The Barron Theatre, 24 February 2011
It’s not often an audience walks into a theatre and asks firstly where the chairs are, and second, where the set is. Yet this was the case for Christopher Weickenmeier and Jenny Jackson’s interpretation of August Strindberg’s play, The Ghost Sonata. Stepping over the stems of flowers to take a seat on the tiers of the Barron, the audience found themselves bathed in the bright house lights for most of the performance.
The objective of this staging seems to have been to make the audience feel as uncomfortable as possible. I don’t mean this in an ironic way. Interminably long silences were broken by monotone, nonsensical shouts. Cast members stared directly out at the audience as they spoke, rarely engaging with one another, and their concentration and determination cannot be faulted. The cast of four acted superbly under the unusual direction to credibly evoke a fragmented tale of ghosts and disillusionment. At times the presentation made the narrative difficult to follow; yet scenes such as that in which Clara Engelhardt’s character crawled over the others, playing with their limbs and features and lamenting the pointlessness of it all, seemed to ring with universal truth. Moments of clarity like this, however, were sparse.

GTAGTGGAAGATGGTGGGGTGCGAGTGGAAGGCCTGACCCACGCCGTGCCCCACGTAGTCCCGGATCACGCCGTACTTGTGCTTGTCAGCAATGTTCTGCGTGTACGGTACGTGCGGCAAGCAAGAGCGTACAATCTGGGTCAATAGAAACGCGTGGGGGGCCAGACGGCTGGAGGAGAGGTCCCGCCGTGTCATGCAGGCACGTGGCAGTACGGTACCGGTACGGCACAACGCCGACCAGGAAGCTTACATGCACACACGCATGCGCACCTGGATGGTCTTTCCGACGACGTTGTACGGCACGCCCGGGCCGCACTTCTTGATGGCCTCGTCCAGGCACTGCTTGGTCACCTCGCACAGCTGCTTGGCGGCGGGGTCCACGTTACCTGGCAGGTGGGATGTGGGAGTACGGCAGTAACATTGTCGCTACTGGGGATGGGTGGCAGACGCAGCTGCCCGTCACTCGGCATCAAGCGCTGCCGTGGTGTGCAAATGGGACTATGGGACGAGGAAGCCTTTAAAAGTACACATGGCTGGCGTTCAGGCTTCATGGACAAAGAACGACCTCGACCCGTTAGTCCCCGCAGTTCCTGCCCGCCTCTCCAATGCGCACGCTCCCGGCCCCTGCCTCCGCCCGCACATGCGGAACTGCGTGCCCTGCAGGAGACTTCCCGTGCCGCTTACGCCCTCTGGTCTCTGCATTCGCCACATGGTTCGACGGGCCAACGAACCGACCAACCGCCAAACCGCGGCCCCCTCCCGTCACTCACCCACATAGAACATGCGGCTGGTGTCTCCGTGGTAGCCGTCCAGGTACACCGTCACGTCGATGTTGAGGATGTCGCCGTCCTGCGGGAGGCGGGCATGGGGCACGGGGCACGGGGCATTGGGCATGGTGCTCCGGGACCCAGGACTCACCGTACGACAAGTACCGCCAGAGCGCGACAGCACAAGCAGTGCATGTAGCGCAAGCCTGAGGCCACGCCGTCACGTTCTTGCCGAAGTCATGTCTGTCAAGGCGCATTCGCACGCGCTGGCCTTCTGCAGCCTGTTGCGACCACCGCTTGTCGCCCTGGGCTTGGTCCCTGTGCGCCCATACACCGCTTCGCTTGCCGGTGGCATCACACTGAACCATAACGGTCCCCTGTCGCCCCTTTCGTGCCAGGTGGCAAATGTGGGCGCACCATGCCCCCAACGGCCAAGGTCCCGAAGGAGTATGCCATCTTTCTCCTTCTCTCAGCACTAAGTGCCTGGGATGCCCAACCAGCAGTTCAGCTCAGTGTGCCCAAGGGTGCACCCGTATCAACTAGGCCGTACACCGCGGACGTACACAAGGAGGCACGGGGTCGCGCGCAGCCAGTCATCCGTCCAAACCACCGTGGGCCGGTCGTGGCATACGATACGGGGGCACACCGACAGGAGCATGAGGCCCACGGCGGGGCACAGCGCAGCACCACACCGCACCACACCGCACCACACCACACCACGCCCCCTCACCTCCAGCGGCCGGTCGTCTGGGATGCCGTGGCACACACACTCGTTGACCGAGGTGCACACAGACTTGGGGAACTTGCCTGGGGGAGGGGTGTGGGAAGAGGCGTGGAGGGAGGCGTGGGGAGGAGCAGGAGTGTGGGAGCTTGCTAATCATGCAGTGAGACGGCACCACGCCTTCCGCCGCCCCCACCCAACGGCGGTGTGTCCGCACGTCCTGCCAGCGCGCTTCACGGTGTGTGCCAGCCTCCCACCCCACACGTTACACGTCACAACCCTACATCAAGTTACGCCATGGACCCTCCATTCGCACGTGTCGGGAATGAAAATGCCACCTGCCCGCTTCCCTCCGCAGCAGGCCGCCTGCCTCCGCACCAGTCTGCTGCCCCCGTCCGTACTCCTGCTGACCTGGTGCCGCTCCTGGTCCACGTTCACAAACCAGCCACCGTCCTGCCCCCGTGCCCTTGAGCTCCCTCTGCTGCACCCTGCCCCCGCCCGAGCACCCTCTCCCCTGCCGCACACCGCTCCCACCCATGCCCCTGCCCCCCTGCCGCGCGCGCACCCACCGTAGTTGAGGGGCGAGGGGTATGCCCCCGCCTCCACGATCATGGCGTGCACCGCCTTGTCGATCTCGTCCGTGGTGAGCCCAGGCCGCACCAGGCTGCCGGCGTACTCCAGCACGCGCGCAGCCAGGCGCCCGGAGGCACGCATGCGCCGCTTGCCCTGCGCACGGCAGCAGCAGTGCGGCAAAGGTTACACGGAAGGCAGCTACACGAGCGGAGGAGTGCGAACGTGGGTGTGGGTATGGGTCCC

The experimental direction was original and memorable, despite its frequent incomprehensibility. Imaginative use of a video camera and blank-canvas set served their purpose well, reinforcing the inescapable sense of absence and superficiality that pervaded the unforgettable performance.
Image from the Barron Theatre